Social Licence

No matter what legislation is passed or planning permission granted, the ultimate licence for any activity lies with the people. This is the social licence. For a project or industry to enjoy social licence, people must agree to it. If enough people object to something, and do so visibly, it becomes embarrassing, expensive and ultimately unsustainable.

Neighbour to neighbour democracy (the Toxin Free strategy)

Communities are often not given a democratic say in toxic industry projects. These might involve (eg) fracking, or mining, or incineration. But there is nothing to stop a community from surveying itself, door to door, to determine local opinion. Several communities in the UK have now done exactly this, leading to the community democratically declaring itself Toxin Free (more info at the Toxin Free Community website). The percentages obtained from this exercise are a powerful tool.

Balcombe in Sussex followed this community strategy in 2013 when threatened with fracking by drilling company Cuadrilla, and the "85% want to be Frack Free" result hit the headlines nationally and internationally - and ultimately led to Cuadrilla leaving without fracking.

In 2016 several communities in the Forest of Dean also undertook the surveys and again, very high percentages emerged as wanting to be Toxin Free. The company that was offered the licence to frack in the Forest decided not to take it up, citing public resistance as one of its reasons.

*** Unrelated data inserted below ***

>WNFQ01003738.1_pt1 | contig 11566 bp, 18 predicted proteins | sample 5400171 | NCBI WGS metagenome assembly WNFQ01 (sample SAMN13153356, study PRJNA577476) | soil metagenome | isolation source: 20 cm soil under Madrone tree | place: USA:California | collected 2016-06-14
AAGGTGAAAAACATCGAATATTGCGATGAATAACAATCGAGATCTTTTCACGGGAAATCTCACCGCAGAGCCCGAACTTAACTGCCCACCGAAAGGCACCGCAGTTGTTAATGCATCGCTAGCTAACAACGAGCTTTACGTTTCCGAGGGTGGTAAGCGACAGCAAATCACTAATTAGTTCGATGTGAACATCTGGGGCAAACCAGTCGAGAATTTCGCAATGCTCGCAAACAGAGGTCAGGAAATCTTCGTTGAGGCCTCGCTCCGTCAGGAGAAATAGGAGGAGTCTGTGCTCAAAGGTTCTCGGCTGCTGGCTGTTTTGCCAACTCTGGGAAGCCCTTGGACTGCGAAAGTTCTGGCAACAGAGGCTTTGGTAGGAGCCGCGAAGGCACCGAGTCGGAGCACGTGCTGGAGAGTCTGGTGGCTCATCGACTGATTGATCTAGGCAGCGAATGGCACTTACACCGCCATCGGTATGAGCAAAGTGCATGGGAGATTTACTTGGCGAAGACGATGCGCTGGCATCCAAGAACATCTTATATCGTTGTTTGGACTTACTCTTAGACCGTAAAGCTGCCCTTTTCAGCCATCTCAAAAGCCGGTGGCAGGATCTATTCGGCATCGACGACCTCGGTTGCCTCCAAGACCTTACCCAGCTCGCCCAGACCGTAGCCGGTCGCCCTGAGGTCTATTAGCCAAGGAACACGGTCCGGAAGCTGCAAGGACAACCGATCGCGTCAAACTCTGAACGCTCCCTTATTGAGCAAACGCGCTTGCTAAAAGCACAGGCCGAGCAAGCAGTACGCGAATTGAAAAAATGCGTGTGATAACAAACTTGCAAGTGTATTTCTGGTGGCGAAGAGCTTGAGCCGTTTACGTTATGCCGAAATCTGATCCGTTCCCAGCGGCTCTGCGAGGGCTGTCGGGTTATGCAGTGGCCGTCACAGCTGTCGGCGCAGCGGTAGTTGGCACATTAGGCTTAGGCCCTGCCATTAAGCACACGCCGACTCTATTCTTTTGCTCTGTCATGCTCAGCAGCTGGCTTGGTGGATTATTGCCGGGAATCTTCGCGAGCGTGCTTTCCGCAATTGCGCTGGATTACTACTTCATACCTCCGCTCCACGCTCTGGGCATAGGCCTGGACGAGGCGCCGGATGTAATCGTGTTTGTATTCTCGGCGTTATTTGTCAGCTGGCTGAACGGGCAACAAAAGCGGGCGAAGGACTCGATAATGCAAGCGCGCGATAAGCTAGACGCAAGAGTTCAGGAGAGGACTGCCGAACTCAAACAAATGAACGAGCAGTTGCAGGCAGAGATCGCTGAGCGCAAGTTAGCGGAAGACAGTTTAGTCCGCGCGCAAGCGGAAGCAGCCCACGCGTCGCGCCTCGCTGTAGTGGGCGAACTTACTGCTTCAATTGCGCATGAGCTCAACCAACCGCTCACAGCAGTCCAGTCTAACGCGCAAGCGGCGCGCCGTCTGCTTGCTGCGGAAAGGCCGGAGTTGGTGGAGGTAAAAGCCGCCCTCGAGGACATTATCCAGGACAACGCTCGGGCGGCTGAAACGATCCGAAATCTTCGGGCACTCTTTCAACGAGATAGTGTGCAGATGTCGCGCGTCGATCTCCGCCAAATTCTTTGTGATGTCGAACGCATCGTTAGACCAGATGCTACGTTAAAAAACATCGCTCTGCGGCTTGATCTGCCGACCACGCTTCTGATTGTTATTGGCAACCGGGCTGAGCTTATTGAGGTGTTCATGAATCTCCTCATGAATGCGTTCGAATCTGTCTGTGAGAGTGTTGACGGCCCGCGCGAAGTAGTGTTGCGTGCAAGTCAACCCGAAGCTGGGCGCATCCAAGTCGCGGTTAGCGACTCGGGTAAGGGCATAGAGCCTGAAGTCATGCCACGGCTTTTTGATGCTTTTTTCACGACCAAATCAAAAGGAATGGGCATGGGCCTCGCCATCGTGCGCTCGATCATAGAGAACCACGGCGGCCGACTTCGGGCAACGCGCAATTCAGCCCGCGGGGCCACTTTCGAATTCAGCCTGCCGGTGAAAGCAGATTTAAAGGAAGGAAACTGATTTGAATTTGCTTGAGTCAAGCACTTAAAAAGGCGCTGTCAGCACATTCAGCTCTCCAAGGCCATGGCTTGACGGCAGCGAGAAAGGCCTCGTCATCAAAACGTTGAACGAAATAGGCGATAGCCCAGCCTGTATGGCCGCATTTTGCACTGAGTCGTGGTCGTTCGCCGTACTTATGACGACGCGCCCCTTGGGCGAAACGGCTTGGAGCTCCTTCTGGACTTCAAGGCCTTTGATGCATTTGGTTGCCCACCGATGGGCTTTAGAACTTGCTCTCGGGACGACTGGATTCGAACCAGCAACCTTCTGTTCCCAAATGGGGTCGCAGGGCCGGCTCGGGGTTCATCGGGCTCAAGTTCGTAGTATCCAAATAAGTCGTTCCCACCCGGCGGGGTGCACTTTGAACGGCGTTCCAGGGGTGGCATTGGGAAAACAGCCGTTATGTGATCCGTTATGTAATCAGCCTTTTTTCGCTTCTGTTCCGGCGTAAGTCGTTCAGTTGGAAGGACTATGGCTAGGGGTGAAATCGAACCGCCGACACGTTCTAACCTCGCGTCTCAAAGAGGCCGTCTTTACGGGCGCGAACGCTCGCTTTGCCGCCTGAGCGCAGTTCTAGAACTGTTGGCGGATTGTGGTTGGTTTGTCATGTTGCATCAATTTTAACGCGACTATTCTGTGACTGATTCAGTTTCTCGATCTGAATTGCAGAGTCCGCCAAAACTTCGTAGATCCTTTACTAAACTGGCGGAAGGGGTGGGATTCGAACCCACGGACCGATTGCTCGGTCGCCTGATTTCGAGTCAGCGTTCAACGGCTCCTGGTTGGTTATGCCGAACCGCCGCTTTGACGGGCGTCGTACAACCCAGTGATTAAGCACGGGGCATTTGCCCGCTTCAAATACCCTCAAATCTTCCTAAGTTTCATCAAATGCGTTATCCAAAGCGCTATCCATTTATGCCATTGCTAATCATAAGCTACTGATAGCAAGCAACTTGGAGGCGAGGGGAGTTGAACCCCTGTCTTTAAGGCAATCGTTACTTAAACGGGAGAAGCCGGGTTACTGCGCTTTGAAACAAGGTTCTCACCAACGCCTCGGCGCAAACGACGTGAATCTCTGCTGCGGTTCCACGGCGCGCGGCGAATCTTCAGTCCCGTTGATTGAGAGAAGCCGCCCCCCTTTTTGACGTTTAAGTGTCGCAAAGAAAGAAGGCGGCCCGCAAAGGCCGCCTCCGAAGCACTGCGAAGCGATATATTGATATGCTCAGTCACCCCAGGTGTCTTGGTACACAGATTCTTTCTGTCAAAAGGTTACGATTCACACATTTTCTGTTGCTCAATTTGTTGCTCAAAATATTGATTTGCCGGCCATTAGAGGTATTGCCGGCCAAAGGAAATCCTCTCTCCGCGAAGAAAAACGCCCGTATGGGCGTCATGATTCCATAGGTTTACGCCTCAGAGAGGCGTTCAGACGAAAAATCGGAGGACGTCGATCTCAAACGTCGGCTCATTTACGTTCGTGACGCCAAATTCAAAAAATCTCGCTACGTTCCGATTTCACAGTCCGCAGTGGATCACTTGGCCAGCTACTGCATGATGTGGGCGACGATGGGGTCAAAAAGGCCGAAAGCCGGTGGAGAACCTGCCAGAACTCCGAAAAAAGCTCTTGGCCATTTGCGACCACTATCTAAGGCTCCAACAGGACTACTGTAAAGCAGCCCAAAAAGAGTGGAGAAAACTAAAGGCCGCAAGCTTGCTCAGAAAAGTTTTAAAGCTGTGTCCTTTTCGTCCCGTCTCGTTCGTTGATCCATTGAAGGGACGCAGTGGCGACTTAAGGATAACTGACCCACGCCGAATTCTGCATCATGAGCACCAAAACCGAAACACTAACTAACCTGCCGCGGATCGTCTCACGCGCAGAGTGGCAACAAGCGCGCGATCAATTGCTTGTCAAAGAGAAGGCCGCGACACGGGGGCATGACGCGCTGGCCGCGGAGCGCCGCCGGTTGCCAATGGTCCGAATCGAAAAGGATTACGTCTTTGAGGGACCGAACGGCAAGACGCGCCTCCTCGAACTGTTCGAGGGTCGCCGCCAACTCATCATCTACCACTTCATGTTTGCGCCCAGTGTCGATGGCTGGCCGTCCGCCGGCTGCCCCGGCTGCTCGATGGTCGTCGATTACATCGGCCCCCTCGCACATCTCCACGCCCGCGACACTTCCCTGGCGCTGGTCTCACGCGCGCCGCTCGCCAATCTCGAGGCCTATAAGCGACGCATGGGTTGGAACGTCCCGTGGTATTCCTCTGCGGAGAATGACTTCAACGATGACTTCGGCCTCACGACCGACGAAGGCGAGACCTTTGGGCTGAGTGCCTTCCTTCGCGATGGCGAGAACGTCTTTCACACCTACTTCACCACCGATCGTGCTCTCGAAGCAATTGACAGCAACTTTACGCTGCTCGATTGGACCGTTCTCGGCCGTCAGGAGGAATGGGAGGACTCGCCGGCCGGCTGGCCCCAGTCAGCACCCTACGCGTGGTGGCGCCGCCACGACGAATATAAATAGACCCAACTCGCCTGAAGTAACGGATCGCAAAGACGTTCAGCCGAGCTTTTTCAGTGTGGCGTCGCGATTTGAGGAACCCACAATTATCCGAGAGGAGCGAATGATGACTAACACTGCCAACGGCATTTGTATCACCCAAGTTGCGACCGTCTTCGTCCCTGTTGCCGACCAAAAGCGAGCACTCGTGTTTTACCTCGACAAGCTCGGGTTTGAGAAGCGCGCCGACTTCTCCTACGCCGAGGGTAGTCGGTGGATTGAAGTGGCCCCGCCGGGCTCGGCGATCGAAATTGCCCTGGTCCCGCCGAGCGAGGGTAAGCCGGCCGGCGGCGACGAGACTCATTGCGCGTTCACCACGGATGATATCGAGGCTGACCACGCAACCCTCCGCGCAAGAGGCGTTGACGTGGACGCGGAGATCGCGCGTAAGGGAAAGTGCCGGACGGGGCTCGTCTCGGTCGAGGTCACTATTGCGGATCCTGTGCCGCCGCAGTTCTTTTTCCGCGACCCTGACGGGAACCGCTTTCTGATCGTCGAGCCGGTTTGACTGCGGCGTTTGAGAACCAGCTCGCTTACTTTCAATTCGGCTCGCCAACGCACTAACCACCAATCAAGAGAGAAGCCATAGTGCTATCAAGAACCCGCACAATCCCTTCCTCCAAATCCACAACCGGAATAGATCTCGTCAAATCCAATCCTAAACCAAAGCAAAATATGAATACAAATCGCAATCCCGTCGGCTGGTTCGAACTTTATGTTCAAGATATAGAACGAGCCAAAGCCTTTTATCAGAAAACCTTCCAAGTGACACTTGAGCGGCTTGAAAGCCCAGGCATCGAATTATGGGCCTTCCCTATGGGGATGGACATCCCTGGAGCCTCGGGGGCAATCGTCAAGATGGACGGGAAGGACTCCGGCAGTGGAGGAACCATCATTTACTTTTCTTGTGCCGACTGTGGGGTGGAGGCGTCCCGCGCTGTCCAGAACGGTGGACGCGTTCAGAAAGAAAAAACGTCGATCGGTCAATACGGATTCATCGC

Inspiration for new solutions

The community involvement engendered can yield some very practical, creative and positive results... for example, Gloucestershire, after two local Toxin Free surveys and a well-subscribed 38 Degrees petition, now has a community group actively planning a recycling plant to make the threatened mass burn incinerator redundant (see Community R4C). It has also successfully enlisted the help of the Environmental Law Foundation to analyse the incinerator contract, finding it to be terrible value for money and possibly illegal - reviving the possibility of stopping the project in its tracks.

Non-violent but non-negotiable

Informed and organised communities are the best defence in the face of toxic industry. Declaring your community Toxin Free is a way of pledging to protect it. This pledge is non-violent, but it is also non-negotiable.